Following the installation of the roof-rack the next accessory to be installed was an ARB Deluxe Bar. As a very regular rural driver travelling often at night in remote areas frontal protection is a ‘must’. The amount of kangaroos on the road can be quite dangerous at times so a good bullbar was high on my list of accessories. With previous vehicles I have had an abundance of choice when it came to frontal protection and have had no problems finding good quality bars having high levels of protection and the ability to house a number of other accessories such as driving lights and winches. The Wrangler on the other hand, does not seem to be so well catered for from the main 4wd aftermarket companies here in Australia. The main problem for me was finding a bar that offered good protection in the event of animal strikes. There seems to be an abundance of bars available from the US market but these are mostly designed for the hard-core off-roading that you find in the USA, not the type of touring associated with a lot of local 4wding.
It seems, given the abundance of them, that bars that have no hoops or just a small centre hoop are most popular with Wranglers. While they may look good, and can support winches and a couple of driving lights, they don’t offer a lot of protection for quite large areas of the front of the vehicle (e.g. headlights, upper grille etc). The best that I could find was the ARB Deluxe Bar (pictured).
Overall, I am pretty happy with the bar. The hoop could have been a bit bigger so that I could fit some decent sized driving lights in it. The original fog-lights were retained, which is nice but I will be replacing them hopefully. There are four mounting points for accessories (lights, antennas etc) and place for a winch. There are also jack-points for using a high-lift jack. The quality of the bar is very good, which you would expect from a brand like ARB. Overall, this rates as a 4 out of 5 for me – a bit more extra protection from animal strikes would have seen a 5 out of 5.
Review: Rhino Racks Backbone system (3.5 out of 5)
Much as I would like to start off by putting better tyres, a lift, bullbar etc on the Jeep the first thing that I really need to get sorted out is a roof rack. With the Wrangler there’s a lot to consider. With the hard top, soft top and no top you really need to think about how you are going to use the vehicle. I carry surf/sup boards on average 2-3 times/week so a roof rack is essential. Trying to find a rack that works for both soft and hard tops is quite difficult. There are a few options around but none of them was practical for me. These are the exo-skeleton style racks which have support bars running up the outside of the vehicle to the roof. Taking the hard top off typically requires uncoupling the front and then lifting the bars back on rear hinges leaving the rack bars pointing quite high up into the air. I have a pulley setup in my garage which I intend to use to lift the hardtop off but the roof in the garage is too low to allow these exo-skeleton racks to be lifted back inside the garage.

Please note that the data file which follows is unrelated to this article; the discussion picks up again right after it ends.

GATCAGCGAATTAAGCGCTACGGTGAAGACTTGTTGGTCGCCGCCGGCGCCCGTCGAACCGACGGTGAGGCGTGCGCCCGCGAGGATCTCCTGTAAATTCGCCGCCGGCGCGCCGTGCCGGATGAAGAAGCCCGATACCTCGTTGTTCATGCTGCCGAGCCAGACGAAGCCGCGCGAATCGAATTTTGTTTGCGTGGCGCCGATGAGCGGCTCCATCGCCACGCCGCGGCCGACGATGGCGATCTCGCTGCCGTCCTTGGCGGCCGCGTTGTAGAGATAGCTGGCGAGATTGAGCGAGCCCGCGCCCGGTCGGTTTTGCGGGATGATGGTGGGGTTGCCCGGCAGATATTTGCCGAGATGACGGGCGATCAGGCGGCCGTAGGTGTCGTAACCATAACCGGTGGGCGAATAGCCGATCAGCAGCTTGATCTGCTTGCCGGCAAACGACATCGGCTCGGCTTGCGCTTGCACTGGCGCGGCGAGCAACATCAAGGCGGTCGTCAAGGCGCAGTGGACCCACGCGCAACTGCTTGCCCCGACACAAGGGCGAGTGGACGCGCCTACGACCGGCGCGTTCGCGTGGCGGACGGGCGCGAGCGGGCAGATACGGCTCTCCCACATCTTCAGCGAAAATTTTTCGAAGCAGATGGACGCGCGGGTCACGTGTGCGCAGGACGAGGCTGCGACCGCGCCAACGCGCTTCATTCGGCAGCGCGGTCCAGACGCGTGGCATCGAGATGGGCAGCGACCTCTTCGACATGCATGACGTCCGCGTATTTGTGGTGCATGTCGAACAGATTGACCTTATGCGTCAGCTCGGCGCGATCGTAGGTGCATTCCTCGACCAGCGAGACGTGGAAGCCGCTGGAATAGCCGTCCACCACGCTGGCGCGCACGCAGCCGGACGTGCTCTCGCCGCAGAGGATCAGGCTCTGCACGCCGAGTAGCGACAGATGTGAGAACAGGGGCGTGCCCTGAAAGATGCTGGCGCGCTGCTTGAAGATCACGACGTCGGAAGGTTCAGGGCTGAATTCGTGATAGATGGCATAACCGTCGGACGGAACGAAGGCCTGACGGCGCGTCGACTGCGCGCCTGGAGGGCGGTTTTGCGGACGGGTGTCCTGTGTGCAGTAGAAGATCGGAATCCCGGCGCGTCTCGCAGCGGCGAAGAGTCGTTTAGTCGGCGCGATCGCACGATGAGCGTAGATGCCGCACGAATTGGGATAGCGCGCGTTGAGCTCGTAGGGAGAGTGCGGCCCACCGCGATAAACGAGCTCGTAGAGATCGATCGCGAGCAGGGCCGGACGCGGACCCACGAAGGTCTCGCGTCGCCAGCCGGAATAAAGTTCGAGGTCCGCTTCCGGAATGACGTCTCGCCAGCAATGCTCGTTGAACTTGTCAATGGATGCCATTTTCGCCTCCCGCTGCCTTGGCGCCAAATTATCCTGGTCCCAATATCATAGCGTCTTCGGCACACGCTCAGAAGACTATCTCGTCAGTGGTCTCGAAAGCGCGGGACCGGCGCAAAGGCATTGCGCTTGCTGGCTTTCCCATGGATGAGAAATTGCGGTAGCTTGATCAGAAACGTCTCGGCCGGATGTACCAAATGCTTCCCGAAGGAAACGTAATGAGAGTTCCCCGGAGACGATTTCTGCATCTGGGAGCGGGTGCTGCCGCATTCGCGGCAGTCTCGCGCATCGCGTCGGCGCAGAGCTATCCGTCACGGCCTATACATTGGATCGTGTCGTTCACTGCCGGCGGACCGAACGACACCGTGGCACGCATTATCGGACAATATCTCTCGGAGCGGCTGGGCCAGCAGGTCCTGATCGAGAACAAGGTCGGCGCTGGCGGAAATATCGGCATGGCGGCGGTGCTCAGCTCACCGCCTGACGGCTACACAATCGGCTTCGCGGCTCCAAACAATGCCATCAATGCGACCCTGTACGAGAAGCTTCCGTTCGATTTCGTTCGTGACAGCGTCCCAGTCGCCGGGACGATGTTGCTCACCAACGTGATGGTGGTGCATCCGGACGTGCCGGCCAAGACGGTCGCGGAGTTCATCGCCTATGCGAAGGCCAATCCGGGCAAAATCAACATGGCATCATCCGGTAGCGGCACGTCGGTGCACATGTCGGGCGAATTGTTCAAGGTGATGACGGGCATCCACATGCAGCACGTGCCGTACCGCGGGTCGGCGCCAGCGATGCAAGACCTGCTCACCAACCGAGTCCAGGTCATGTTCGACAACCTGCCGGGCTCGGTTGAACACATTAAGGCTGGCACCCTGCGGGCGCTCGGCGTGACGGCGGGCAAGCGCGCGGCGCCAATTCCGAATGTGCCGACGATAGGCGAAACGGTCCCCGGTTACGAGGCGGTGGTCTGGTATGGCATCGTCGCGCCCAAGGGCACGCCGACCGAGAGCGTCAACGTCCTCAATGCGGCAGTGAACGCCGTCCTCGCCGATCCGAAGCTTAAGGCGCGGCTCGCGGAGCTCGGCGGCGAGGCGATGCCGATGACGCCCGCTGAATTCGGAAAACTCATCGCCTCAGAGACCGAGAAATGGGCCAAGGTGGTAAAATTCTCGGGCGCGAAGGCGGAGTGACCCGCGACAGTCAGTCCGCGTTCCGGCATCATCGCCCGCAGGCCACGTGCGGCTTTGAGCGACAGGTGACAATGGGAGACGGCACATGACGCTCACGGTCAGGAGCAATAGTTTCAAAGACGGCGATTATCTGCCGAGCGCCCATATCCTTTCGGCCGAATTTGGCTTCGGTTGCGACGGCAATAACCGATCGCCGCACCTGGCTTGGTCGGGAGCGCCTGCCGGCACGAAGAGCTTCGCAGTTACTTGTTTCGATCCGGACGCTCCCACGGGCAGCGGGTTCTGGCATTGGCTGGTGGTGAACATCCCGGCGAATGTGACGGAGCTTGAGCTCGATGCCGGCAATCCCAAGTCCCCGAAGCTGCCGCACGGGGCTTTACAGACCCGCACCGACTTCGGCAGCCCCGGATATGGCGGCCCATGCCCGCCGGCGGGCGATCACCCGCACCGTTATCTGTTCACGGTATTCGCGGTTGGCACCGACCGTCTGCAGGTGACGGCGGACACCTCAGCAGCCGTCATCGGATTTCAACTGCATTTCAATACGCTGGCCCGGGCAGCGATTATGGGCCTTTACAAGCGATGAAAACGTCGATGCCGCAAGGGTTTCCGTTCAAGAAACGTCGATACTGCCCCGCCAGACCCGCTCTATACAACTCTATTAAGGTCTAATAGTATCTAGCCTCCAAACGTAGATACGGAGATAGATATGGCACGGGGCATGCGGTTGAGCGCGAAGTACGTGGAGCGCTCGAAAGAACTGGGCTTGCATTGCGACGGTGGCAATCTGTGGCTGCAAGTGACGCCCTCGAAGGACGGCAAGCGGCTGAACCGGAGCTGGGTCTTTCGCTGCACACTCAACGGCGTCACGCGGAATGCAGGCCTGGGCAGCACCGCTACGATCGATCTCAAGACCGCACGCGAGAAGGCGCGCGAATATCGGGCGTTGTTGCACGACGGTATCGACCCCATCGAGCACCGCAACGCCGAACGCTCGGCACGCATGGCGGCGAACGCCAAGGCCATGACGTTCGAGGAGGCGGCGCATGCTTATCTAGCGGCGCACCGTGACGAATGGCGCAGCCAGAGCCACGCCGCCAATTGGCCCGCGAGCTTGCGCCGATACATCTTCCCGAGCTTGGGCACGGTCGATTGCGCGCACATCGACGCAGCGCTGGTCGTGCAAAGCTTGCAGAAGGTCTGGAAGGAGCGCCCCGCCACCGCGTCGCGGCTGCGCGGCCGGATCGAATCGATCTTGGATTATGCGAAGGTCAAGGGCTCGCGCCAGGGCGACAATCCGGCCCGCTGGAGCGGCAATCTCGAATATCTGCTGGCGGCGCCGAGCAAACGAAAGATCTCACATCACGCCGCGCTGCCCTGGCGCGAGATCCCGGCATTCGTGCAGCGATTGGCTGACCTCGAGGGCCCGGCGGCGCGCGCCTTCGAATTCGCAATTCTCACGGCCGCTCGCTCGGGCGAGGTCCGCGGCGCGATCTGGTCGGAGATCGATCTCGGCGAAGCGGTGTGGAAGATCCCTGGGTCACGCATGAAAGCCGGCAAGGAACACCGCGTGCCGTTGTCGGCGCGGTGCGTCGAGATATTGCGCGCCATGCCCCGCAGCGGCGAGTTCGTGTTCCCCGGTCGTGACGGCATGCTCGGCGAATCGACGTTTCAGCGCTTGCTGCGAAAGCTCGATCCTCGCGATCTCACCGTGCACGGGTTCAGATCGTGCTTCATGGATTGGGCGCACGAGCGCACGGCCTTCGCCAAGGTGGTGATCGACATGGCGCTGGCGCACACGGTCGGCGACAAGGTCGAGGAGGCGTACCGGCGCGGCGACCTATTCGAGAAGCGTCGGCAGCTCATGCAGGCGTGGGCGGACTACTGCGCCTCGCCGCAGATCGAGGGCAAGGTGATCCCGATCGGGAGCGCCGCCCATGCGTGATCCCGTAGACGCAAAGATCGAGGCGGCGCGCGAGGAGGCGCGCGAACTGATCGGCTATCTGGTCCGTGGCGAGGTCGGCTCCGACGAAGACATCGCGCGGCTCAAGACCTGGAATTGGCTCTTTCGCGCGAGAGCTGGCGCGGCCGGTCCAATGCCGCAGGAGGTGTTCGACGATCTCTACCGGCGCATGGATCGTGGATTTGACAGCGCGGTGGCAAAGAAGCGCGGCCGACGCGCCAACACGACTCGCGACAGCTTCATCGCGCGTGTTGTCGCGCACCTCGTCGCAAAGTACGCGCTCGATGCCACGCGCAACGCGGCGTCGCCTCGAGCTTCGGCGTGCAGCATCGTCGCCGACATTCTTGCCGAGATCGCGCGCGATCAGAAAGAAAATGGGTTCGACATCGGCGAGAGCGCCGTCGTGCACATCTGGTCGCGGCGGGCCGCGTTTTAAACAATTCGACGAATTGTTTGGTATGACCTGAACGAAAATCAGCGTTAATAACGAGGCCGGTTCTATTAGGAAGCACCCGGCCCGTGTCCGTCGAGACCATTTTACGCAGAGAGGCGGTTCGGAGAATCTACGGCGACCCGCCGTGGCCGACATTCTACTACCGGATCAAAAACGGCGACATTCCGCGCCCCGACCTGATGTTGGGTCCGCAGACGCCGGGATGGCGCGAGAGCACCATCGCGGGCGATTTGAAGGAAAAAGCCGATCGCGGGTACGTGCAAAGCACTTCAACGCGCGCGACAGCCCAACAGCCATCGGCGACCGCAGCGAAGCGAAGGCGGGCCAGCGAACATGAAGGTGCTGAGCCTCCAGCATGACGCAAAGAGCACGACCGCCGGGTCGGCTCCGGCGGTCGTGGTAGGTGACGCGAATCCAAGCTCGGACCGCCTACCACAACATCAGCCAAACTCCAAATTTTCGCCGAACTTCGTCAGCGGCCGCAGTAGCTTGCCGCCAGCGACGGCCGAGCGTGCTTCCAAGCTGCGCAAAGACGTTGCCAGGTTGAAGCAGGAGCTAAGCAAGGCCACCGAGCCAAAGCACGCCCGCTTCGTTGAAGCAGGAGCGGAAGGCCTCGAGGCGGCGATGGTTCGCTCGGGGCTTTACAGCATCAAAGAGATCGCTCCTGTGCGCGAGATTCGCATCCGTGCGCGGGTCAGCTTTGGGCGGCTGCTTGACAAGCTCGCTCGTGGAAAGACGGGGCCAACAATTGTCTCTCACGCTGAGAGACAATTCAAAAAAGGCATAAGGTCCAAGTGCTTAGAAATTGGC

The best option that I have found to-date and installed is the Rhino Rack backbone system. It has a decent carrying load supported by reinforcement bars mounted inside the jeep to the hard top (see pictures). The only problem is I don’t have a rack for the soft top and am still looking for one. The Rhino Rack system seems to have heaps of accessories for carrying a range of different types of cargo. So far I am pretty happy with it. Rate it at 3.5 stars (out of 5). Only loses points because it can’t work with the soft top. It does tend to whistle a bit at times as well.
Starting at the beginning – why did I buy a Jeep? Having owned a number of 4wds including a short-wheelbase Pajero, Mitsubishi Challenger, Nissan GU Patrol and Mitsubishi Triton, I have had experience with a variety of different shapes, sizes, engine and transmission types. It’s been a long time however since I have owned a petrol engined 4wd. The Triton was the last 4wd I owned and I really didn’t want to get rid of it – the auto diesel dual cab configuration worked perfectly for me however it really was time to trade it in. I started looking at the Toyota FJ Cruiser as it was in it’s final runout with Toyota and in keeping with my desire to try different types of vehicles, this was up there. The large fuel capacity, diff locks and other traction controls, along with a host of standard features (satnav, reverse camera etc), Toyota reliability and quality made for a very attractive offering however after test driving it I felt I had to have something to compare with and the Wrangler seemed to be about the only other really capable 4wd in this size. The difference in driving the two was like chalk and cheese and for me the Wrangler won hands down. I only had the opportunity to drive them onroad but something about the way the Wrangler handled just appealed to me. When I did the maths though (they were similarly priced) the Toyota provided a lot more bang for the buck with a host of extra features and 4wd/touring features. Despite that, I just preferred driving the Wrangler so that was what I went with and here it is:
Like many Jeeps this one (going by my past tendencies to make many modifications to my 4wd) is destined to undergo quite a few changes as I set it up to do the type of 4wding that I like to do. Here in Australia we are very limited in what we can do to 4wds and still keep them legal so it is not going to have huge tyres and a huge lift like you see on many American Jeeps but it will be modified to meet the demands of typical Australian 4wding. I will try and write up the changes as I go and do informal reviews of the changes that I make.